Student committee

The group was the first of the College Tuition and Budget Advisory Councils to submit a proposal to its college, and a meeting Friday indicated that the students and administrators have similar goals. The Senate of College Councils created such a committee for each college in anticipation of drastic budget cuts across the University this year. The goal of the councils is to create a more transparent budget conversation between students and administrators in the face of about $66 million in additional legislative cuts to the University.

The liberal arts budget council leads the pack, and the College of Natural Sciences is close behind after its first meeting last week. Others, including the College of Fine Arts, the College of Education and the School of Social Work budget committees, are still in their beginning stages. The councils will give students a “seat at the table” while the college budgets are under discussion, said Senate spokesman Michael Morton.

“They will serve as the student voice to deans as to what the students’ opinions are about the budget and where funds should be allocated and where cuts could be,” he said.

Morton said the Senate will have an option on the website where all the forums will be broadcast live for students. Students who are unable to attend the forums can tweet questions to the Senate Twitter account, and their questions will be addressed during the forum.

Richard Flores, College of Liberal Arts associate dean for academic affairs, said he was pleased with their first meeting with the committee and is looking forward to working with them in the future.

“I thought it was a very productive meeting and a good exchange on their behalf and ours,” he said. “They had a lot of questions about the budget recommendations, and we were able to explain the consultation and budget-viewing process.”

Flores said Dean Randy Diehl’s office will consider verbal and written input from the committee throughout the duration of the decision-making process.

The committee’s recommendations included college-wide, biweekly updates about the budget; more input from students, faculty and staff members prior to college budget decisions; and immediate council member notification when a final decision regarding the college’s budget is being made.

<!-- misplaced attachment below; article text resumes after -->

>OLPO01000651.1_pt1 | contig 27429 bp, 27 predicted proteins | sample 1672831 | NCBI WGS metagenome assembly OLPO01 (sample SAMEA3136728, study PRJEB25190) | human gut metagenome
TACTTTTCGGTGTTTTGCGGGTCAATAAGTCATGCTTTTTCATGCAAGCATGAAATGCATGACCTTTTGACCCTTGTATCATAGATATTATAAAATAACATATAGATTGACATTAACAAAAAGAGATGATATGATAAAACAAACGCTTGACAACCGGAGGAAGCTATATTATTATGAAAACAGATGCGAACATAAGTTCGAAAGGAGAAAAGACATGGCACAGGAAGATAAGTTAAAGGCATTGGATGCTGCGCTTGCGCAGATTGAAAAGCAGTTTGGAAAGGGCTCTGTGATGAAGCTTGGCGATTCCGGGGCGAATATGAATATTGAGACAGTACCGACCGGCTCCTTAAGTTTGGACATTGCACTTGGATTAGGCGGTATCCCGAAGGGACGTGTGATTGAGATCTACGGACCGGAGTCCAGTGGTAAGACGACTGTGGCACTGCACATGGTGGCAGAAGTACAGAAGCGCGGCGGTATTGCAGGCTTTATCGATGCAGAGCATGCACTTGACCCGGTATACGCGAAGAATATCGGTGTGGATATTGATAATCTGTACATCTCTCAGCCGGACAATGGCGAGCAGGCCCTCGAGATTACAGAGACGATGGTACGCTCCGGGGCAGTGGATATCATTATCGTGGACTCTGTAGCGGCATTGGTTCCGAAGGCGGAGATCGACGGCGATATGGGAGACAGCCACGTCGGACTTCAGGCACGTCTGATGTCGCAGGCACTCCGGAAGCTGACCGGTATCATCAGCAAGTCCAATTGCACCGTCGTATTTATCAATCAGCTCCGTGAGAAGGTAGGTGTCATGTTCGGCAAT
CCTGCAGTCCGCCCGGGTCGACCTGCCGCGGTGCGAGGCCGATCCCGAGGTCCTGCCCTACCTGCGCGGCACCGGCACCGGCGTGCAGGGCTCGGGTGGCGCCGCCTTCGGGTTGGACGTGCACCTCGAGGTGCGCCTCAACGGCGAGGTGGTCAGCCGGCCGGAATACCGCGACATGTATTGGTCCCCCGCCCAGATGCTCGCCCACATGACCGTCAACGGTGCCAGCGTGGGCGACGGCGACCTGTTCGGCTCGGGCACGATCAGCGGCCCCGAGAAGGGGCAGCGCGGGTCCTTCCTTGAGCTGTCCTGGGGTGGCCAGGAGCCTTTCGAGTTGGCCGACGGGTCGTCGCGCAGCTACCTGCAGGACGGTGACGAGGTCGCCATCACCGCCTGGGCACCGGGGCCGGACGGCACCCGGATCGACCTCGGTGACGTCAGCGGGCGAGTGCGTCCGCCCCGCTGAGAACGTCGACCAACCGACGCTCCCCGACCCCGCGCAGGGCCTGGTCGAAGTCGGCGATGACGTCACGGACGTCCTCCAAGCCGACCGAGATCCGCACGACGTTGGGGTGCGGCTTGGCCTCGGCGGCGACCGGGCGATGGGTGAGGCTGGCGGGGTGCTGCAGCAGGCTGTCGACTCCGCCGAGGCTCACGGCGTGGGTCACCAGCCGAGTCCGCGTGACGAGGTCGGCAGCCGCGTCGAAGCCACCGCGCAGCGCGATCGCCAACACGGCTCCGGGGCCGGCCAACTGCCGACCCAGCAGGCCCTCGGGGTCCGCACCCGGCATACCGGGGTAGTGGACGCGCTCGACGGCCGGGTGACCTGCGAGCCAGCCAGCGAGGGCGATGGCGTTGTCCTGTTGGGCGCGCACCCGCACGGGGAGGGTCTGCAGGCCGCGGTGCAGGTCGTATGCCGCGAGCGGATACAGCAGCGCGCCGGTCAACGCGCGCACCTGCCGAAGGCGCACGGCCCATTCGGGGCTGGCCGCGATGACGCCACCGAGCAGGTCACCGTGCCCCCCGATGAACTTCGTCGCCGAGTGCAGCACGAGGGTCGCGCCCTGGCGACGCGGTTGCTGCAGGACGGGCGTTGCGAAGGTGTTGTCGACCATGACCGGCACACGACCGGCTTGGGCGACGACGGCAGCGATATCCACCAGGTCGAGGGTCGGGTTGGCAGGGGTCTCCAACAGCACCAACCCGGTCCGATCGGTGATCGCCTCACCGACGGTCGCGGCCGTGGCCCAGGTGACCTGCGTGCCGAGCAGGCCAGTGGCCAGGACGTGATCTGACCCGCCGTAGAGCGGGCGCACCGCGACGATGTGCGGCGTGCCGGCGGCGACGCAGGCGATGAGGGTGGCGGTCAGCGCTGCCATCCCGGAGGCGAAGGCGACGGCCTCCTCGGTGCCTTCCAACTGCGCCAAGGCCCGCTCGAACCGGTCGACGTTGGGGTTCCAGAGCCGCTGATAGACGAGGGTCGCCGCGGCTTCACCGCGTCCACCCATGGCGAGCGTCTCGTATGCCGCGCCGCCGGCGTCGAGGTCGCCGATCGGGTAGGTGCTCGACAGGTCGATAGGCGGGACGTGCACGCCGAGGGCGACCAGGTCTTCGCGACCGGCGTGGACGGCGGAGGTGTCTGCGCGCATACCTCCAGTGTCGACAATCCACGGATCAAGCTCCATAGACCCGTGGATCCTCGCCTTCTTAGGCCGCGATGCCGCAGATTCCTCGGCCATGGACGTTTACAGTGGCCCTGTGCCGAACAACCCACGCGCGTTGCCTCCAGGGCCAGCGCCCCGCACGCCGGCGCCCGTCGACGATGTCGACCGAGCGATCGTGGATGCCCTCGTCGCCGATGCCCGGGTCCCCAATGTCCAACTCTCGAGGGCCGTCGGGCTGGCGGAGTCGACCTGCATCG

Carl Thorne-Thomsen, chair of the liberal arts budget council, said he was impressed with how responsive the deans were to their recommendations.

“We really stuck with what we believed in, and they finally agreed and said they are on board to take our recommendations seriously,” he said.

Thorne-Thomsen said the committee will be as transparent with students as they expect the deans to be, so they will keep students up-to-date on meeting decisions and outcomes, as well as any important correspondence with the deans.

“Literally, as we send stuff to the dean we will post it on our Twitter and Facebook page,” he said. “In the next two weeks we will host a couple open meetings and a forum where everybody can come and give input.”

Although the committee will not be scheduling regular meetings with the deans, they will keep in contact with them until Diehl goes into the final stages of making his decision in mid-March.

The College of Natural Sciences’ first meeting with department chairs last week was an opportunity for committee members to gain background knowledge of how the budget meetings ran, said Houdah Abualtin, cell and molecular biology senior and committee chair.

“We first need to be educated about how the process works and how the money is divided up between different programs,” she said. “The next big thing is to reach out to the students in the college and teach them.”